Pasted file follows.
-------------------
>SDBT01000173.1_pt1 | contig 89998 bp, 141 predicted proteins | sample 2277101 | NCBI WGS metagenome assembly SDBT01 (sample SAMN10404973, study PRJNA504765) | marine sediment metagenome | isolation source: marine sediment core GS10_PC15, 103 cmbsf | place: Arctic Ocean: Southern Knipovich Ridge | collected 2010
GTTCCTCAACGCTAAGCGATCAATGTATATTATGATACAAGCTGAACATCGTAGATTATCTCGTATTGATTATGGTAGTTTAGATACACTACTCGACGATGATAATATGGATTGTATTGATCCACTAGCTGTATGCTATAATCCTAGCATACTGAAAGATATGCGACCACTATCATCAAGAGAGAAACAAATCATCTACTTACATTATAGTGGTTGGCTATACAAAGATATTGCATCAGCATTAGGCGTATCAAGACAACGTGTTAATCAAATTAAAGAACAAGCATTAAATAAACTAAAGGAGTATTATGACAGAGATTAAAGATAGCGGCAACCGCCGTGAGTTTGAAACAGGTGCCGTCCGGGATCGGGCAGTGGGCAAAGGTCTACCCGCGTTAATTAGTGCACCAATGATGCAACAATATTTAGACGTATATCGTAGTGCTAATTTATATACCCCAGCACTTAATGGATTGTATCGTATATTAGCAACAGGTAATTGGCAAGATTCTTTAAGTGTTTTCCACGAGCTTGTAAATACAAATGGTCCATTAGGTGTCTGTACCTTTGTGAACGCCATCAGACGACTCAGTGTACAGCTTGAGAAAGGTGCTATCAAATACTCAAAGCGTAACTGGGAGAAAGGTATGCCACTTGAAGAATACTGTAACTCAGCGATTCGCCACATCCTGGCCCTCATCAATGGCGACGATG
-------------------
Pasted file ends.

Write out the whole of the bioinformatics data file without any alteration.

>SDBT01000173.1_pt1 | contig 89998 bp, 141 predicted proteins | sample 2277101 | NCBI WGS metagenome assembly SDBT01 (sample SAMN10404973, study PRJNA504765) | marine sediment metagenome | isolation source: marine sediment core GS10_PC15, 103 cmbsf | place: Arctic Ocean: Southern Knipovich Ridge | collected 2010
GTTCCTCAACGCTAAGCGATCAATGTATATTATGATACAAGCTGAACATCGTAGATTATCTCGTATTGATTATGGTAGTTTAGATACACTACTCGACGATGATAATATGGATTGTATTGATCCACTAGCTGTATGCTATAATCCTAGCATACTGAAAGATATGCGACCACTATCATCAAGAGAGAAACAAATCATCTACTTACATTATAGTGGTTGGCTATACAAAGATATTGCATCAGCATTAGGCGTATCAAGACAACGTGTTAATCAAATTAAAGAACAAGCATTAAATAAACTAAAGGAGTATTATGACAGAGATTAAAGATAGCGGCAACCGCCGTGAGTTTGAAACAGGTGCCGTCCGGGATCGGGCAGTGGGCAAAGGTCTACCCGCGTTAATTAGTGCACCAATGATGCAACAATATTTAGACGTATATCGTAGTGCTAATTTATATACCCCAGCACTTAATGGATTGTATCGTATATTAGCAACAGGTAATTGGCAAGATTCTTTAAGTGTTTTCCACGAGCTTGTAAATACAAATGGTCCATTAGGTGTCTGTACCTTTGTGAACGCCATCAGACGACTCAGTGTACAGCTTGAGAAAGGTGCTATCAAATACTCAAAGCGTAACTGGGAGAAAGGTATGCCACTTGAAGAATACTGTAACTCAGCGATTCGCCACATCCTGGCCCTCATCAATGGCGACGATG